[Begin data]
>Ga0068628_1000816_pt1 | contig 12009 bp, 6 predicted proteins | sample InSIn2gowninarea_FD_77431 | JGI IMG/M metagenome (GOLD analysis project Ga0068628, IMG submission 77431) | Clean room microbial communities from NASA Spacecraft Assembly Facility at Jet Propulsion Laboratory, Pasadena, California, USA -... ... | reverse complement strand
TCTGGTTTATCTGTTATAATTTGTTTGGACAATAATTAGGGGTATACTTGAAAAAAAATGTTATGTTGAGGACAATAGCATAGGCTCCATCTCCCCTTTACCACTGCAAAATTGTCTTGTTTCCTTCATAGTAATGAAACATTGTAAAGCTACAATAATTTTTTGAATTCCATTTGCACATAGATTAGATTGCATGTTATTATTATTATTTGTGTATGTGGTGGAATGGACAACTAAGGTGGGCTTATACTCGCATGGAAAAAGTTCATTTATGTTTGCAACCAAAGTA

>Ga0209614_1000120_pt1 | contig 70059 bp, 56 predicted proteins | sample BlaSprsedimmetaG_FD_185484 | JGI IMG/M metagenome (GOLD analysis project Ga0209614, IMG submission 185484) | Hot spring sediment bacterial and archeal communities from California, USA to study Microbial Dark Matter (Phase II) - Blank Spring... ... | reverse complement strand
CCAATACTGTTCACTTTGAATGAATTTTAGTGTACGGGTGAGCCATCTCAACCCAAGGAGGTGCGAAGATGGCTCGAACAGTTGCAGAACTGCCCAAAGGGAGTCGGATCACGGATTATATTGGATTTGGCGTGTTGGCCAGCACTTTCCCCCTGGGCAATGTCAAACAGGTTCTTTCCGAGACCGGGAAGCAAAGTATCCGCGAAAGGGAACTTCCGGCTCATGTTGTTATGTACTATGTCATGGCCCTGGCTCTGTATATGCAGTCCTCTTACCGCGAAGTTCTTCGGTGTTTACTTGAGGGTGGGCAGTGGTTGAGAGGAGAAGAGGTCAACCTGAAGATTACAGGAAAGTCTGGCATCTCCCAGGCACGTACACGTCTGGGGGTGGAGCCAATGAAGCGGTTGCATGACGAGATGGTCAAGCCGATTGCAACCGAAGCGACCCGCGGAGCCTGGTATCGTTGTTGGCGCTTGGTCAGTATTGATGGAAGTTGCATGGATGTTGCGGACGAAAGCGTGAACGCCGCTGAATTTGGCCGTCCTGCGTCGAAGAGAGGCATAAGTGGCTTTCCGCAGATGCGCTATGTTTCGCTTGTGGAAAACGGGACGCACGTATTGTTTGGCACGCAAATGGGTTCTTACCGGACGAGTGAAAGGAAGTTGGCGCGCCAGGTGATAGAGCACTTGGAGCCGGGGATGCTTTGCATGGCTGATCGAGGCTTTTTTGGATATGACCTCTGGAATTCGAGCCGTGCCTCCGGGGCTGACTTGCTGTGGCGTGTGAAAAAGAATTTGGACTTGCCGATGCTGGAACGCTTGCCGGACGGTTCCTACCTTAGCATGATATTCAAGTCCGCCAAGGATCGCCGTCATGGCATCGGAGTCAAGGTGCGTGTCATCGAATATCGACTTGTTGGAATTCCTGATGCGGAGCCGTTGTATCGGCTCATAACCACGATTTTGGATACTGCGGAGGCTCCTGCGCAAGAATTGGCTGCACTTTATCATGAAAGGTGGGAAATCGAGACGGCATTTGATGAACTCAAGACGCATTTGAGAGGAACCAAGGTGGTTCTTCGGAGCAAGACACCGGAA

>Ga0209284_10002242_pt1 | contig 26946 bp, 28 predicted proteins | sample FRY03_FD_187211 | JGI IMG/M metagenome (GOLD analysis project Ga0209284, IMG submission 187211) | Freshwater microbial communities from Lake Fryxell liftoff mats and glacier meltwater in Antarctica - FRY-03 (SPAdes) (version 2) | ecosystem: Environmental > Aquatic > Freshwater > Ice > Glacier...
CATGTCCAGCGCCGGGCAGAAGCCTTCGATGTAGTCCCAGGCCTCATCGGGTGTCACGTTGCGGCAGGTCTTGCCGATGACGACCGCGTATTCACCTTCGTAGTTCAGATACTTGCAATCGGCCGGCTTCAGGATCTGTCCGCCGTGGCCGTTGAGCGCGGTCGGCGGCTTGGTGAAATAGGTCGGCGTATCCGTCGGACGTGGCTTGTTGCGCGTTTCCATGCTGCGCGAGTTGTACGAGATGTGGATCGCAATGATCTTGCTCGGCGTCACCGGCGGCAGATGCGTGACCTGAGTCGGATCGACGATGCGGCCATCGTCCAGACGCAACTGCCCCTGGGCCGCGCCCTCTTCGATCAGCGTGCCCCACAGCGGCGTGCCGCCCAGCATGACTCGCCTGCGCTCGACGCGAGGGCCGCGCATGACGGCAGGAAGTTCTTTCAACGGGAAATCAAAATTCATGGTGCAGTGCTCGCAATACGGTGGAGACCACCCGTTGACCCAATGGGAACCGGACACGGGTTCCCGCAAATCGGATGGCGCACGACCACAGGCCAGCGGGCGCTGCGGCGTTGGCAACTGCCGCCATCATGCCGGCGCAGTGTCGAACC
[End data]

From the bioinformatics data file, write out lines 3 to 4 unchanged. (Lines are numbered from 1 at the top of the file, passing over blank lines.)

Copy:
>Ga0209614_1000120_pt1 | contig 70059 bp, 56 predicted proteins | sample BlaSprsedimmetaG_FD_185484 | JGI IMG/M metagenome (GOLD analysis project Ga0209614, IMG submission 185484) | Hot spring sediment bacterial and archeal communities from California, USA to study Microbial Dark Matter (Phase II) - Blank Spring... ... | reverse complement strand
CCAATACTGTTCACTTTGAATGAATTTTAGTGTACGGGTGAGCCATCTCAACCCAAGGAGGTGCGAAGATGGCTCGAACAGTTGCAGAACTGCCCAAAGGGAGTCGGATCACGGATTATATTGGATTTGGCGTGTTGGCCAGCACTTTCCCCCTGGGCAATGTCAAACAGGTTCTTTCCGAGACCGGGAAGCAAAGTATCCGCGAAAGGGAACTTCCGGCTCATGTTGTTATGTACTATGTCATGGCCCTGGCTCTGTATATGCAGTCCTCTTACCGCGAAGTTCTTCGGTGTTTACTTGAGGGTGGGCAGTGGTTGAGAGGAGAAGAGGTCAACCTGAAGATTACAGGAAAGTCTGGCATCTCCCAGGCACGTACACGTCTGGGGGTGGAGCCAATGAAGCGGTTGCATGACGAGATGGTCAAGCCGATTGCAACCGAAGCGACCCGCGGAGCCTGGTATCGTTGTTGGCGCTTGGTCAGTATTGATGGAAGTTGCATGGATGTTGCGGACGAAAGCGTGAACGCCGCTGAATTTGGCCGTCCTGCGTCGAAGAGAGGCATAAGTGGCTTTCCGCAGATGCGCTATGTTTCGCTTGTGGAAAACGGGACGCACGTATTGTTTGGCACGCAAATGGGTTCTTACCGGACGAGTGAAAGGAAGTTGGCGCGCCAGGTGATAGAGCACTTGGAGCCGGGGATGCTTTGCATGGCTGATCGAGGCTTTTTTGGATATGACCTCTGGAATTCGAGCCGTGCCTCCGGGGCTGACTTGCTGTGGCGTGTGAAAAAGAATTTGGACTTGCCGATGCTGGAACGCTTGCCGGACGGTTCCTACCTTAGCATGATATTCAAGTCCGCCAAGGATCGCCGTCATGGCATCGGAGTCAAGGTGCGTGTCATCGAATATCGACTTGTTGGAATTCCTGATGCGGAGCCGTTGTATCGGCTCATAACCACGATTTTGGATACTGCGGAGGCTCCTGCGCAAGAATTGGCTGCACTTTATCATGAAAGGTGGGAAATCGAGACGGCATTTGATGAACTCAAGACGCATTTGAGAGGAACCAAGGTGGTTCTTCGGAGCAAGACACCGGAA